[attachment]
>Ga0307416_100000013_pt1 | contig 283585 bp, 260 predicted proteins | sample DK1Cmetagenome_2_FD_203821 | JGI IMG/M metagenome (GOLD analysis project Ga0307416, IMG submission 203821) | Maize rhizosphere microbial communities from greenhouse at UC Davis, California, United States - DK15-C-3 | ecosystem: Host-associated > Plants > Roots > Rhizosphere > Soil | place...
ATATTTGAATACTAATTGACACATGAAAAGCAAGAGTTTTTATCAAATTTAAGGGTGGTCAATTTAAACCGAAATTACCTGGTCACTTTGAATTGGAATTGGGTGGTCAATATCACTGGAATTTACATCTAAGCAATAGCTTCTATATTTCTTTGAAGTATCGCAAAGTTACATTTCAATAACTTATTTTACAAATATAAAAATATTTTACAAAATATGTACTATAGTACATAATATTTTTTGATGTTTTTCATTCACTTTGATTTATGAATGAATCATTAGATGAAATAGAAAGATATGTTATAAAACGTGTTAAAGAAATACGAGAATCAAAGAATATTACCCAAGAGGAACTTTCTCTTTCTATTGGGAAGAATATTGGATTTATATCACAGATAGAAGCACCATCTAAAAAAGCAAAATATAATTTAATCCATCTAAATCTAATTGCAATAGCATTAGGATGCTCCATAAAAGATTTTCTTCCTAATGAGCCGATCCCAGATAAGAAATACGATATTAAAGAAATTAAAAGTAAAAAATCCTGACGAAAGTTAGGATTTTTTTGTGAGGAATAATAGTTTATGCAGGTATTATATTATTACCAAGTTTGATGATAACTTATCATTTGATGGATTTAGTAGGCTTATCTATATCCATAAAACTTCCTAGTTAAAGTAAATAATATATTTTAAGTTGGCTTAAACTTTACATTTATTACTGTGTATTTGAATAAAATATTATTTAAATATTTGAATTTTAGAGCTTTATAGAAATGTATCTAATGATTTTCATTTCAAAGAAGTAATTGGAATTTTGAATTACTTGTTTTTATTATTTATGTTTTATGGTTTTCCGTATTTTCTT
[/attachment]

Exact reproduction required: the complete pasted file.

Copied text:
>Ga0307416_100000013_pt1 | contig 283585 bp, 260 predicted proteins | sample DK1Cmetagenome_2_FD_203821 | JGI IMG/M metagenome (GOLD analysis project Ga0307416, IMG submission 203821) | Maize rhizosphere microbial communities from greenhouse at UC Davis, California, United States - DK15-C-3 | ecosystem: Host-associated > Plants > Roots > Rhizosphere > Soil | place...
ATATTTGAATACTAATTGACACATGAAAAGCAAGAGTTTTTATCAAATTTAAGGGTGGTCAATTTAAACCGAAATTACCTGGTCACTTTGAATTGGAATTGGGTGGTCAATATCACTGGAATTTACATCTAAGCAATAGCTTCTATATTTCTTTGAAGTATCGCAAAGTTACATTTCAATAACTTATTTTACAAATATAAAAATATTTTACAAAATATGTACTATAGTACATAATATTTTTTGATGTTTTTCATTCACTTTGATTTATGAATGAATCATTAGATGAAATAGAAAGATATGTTATAAAACGTGTTAAAGAAATACGAGAATCAAAGAATATTACCCAAGAGGAACTTTCTCTTTCTATTGGGAAGAATATTGGATTTATATCACAGATAGAAGCACCATCTAAAAAAGCAAAATATAATTTAATCCATCTAAATCTAATTGCAATAGCATTAGGATGCTCCATAAAAGATTTTCTTCCTAATGAGCCGATCCCAGATAAGAAATACGATATTAAAGAAATTAAAAGTAAAAAATCCTGACGAAAGTTAGGATTTTTTTGTGAGGAATAATAGTTTATGCAGGTATTATATTATTACCAAGTTTGATGATAACTTATCATTTGATGGATTTAGTAGGCTTATCTATATCCATAAAACTTCCTAGTTAAAGTAAATAATATATTTTAAGTTGGCTTAAACTTTACATTTATTACTGTGTATTTGAATAAAATATTATTTAAATATTTGAATTTTAGAGCTTTATAGAAATGTATCTAATGATTTTCATTTCAAAGAAGTAATTGGAATTTTGAATTACTTGTTTTTATTATTTATGTTTTATGGTTTTCCGTATTTTCTT